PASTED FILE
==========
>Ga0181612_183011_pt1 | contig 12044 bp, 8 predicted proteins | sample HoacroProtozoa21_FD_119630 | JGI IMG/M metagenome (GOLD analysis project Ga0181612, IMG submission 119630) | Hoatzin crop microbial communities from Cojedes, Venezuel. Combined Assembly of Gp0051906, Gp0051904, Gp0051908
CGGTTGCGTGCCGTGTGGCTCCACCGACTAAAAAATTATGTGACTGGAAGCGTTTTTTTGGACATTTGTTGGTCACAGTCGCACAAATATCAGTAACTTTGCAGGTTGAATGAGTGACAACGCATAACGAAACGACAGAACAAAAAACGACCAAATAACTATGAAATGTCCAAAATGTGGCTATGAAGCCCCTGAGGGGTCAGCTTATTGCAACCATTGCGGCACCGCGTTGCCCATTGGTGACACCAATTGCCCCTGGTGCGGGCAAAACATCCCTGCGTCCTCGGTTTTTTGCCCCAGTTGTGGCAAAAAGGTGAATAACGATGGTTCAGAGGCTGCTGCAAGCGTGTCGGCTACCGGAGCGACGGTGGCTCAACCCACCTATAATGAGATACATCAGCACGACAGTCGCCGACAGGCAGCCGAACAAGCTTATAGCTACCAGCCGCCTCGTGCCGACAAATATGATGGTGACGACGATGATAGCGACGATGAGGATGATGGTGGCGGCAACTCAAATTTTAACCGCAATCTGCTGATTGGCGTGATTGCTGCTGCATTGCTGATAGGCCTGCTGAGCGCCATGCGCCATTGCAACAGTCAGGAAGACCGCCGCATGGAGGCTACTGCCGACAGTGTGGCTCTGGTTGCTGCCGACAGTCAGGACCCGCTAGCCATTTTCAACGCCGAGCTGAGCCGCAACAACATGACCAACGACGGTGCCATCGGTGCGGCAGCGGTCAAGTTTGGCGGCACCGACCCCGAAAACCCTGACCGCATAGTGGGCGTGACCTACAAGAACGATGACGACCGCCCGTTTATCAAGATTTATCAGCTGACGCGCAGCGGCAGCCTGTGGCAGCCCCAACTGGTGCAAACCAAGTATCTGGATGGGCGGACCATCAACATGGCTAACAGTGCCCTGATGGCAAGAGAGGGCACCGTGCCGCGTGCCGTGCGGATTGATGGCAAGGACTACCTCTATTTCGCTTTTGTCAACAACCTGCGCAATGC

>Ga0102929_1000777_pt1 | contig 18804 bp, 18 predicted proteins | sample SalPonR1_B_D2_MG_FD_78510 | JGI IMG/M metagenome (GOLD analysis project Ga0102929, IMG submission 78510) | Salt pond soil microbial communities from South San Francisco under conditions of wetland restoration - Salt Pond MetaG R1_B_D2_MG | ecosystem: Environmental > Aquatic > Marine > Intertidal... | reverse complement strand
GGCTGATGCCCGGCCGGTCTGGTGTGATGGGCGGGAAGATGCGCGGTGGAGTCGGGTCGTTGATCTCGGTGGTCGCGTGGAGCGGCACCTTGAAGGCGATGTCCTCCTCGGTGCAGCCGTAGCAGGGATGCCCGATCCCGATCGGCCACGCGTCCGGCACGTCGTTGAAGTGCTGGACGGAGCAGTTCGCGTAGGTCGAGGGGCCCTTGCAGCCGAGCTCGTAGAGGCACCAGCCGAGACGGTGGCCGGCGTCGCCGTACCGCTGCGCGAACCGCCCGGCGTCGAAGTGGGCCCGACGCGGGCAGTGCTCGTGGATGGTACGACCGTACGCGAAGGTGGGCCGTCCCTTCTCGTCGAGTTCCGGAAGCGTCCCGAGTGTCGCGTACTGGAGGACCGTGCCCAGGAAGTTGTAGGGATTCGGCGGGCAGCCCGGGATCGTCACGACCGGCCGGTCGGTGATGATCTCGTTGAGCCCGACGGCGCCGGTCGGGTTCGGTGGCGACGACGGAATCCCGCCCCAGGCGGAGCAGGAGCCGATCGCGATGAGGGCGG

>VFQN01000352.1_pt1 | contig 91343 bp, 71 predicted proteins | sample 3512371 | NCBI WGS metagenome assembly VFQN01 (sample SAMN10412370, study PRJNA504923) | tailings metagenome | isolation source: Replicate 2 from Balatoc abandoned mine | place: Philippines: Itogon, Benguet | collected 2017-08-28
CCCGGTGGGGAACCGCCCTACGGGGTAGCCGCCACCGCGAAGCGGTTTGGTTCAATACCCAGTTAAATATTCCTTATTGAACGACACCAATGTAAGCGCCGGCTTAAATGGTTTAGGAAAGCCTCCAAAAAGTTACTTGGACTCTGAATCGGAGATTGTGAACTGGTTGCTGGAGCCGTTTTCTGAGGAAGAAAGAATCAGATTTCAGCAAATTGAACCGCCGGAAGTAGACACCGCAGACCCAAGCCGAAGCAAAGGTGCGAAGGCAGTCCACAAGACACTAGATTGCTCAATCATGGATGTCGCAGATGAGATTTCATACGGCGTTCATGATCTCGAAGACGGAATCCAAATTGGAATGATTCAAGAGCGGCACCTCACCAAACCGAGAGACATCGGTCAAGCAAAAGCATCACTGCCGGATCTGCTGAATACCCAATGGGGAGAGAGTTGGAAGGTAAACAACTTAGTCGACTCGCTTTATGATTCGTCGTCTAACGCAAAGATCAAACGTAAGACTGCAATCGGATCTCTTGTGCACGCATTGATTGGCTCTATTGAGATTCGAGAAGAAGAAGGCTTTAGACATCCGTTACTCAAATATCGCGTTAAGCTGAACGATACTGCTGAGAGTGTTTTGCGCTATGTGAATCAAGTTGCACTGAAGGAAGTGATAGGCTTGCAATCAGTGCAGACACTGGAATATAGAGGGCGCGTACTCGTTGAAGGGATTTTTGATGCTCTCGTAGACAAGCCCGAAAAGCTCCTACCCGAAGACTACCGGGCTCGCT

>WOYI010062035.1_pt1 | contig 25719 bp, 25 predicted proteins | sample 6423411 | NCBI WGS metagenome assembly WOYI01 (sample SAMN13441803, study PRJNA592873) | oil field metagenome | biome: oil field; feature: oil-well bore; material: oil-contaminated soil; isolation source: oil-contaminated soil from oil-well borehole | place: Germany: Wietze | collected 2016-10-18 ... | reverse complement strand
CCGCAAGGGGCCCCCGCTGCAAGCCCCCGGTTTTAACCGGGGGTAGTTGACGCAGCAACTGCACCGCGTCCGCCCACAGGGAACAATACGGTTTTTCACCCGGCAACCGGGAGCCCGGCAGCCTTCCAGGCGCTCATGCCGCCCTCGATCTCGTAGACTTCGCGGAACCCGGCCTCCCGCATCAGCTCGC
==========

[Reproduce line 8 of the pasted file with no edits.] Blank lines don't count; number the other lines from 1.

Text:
CCGCAAGGGGCCCCCGCTGCAAGCCCCCGGTTTTAACCGGGGGTAGTTGACGCAGCAACTGCACCGCGTCCGCCCACAGGGAACAATACGGTTTTTCACCCGGCAACCGGGAGCCCGGCAGCCTTCCAGGCGCTCATGCCGCCCTCGATCTCGTAGACTTCGCGGAACCCGGCCTCCCGCATCAGCTCGC